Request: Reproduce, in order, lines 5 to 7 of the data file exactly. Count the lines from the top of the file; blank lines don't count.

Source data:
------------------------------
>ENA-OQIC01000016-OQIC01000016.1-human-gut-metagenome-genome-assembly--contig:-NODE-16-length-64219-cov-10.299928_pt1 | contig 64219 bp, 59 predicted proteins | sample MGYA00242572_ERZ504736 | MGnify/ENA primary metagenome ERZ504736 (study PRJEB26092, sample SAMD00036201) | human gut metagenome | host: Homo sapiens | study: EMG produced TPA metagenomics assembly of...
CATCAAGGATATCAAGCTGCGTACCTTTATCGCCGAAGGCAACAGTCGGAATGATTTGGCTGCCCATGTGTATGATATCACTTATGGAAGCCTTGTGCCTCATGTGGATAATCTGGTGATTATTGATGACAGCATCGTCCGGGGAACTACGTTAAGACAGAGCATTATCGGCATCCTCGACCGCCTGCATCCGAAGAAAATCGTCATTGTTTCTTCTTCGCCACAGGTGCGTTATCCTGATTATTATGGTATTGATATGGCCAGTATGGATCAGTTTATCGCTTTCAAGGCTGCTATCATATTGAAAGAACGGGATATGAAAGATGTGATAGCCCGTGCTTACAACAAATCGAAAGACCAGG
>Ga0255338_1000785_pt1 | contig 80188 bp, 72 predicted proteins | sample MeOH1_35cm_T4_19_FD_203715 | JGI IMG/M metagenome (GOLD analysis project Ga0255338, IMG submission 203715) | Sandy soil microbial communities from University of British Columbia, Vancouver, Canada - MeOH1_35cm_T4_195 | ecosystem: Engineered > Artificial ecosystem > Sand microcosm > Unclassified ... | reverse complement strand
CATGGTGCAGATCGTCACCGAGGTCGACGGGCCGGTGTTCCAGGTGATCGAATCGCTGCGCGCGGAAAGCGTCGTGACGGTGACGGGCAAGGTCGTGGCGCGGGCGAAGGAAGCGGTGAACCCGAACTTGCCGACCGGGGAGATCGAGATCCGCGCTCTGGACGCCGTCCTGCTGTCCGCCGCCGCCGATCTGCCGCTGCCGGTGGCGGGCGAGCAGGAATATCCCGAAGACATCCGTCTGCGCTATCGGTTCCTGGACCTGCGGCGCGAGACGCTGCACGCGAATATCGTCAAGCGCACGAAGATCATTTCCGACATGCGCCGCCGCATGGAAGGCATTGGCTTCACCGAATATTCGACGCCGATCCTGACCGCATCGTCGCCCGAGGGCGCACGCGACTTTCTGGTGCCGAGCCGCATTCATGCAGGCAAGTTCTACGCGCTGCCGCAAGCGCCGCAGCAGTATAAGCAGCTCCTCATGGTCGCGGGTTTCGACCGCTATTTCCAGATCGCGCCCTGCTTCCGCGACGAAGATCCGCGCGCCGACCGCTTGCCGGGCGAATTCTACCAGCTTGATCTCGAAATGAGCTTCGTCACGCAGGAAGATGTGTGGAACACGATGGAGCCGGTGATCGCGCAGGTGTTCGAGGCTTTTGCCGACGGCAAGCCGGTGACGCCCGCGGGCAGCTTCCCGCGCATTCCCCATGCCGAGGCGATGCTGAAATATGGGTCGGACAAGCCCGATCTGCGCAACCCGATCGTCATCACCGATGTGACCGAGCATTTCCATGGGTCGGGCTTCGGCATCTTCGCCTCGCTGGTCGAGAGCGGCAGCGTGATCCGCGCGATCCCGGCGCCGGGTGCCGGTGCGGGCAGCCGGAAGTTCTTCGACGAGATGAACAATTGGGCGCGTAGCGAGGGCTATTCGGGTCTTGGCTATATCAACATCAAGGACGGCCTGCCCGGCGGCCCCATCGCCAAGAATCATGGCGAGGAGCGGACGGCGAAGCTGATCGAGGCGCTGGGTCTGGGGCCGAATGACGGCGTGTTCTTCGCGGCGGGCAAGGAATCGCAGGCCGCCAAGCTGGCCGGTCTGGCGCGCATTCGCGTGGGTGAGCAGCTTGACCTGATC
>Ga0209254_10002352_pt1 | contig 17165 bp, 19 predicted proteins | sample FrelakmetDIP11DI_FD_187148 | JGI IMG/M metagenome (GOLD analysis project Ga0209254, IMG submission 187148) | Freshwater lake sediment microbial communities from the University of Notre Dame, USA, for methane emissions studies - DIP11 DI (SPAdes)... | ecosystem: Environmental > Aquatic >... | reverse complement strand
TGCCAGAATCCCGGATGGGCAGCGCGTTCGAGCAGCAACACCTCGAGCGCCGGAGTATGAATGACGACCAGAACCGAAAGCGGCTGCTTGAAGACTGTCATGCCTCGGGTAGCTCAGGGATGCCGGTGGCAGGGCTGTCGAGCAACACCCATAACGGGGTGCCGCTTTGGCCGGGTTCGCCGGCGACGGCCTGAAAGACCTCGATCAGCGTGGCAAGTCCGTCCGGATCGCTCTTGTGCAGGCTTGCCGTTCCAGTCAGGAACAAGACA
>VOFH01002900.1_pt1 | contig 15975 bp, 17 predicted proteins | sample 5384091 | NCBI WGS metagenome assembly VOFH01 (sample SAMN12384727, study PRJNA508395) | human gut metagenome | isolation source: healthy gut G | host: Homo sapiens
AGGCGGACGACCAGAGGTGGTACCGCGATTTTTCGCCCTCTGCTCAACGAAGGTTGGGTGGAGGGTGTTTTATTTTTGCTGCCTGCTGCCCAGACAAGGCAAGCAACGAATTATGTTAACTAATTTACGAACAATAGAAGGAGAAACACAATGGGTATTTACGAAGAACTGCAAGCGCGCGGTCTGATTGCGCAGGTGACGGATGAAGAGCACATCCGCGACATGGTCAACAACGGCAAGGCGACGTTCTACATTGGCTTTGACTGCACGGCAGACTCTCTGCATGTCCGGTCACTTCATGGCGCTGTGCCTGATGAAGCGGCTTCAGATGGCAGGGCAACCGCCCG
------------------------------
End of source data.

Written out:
>Ga0209254_10002352_pt1 | contig 17165 bp, 19 predicted proteins | sample FrelakmetDIP11DI_FD_187148 | JGI IMG/M metagenome (GOLD analysis project Ga0209254, IMG submission 187148) | Freshwater lake sediment microbial communities from the University of Notre Dame, USA, for methane emissions studies - DIP11 DI (SPAdes)... | ecosystem: Environmental > Aquatic >... | reverse complement strand
TGCCAGAATCCCGGATGGGCAGCGCGTTCGAGCAGCAACACCTCGAGCGCCGGAGTATGAATGACGACCAGAACCGAAAGCGGCTGCTTGAAGACTGTCATGCCTCGGGTAGCTCAGGGATGCCGGTGGCAGGGCTGTCGAGCAACACCCATAACGGGGTGCCGCTTTGGCCGGGTTCGCCGGCGACGGCCTGAAAGACCTCGATCAGCGTGGCAAGTCCGTCCGGATCGCTCTTGTGCAGGCTTGCCGTTCCAGTCAGGAACAAGACA
>VOFH01002900.1_pt1 | contig 15975 bp, 17 predicted proteins | sample 5384091 | NCBI WGS metagenome assembly VOFH01 (sample SAMN12384727, study PRJNA508395) | human gut metagenome | isolation source: healthy gut G | host: Homo sapiens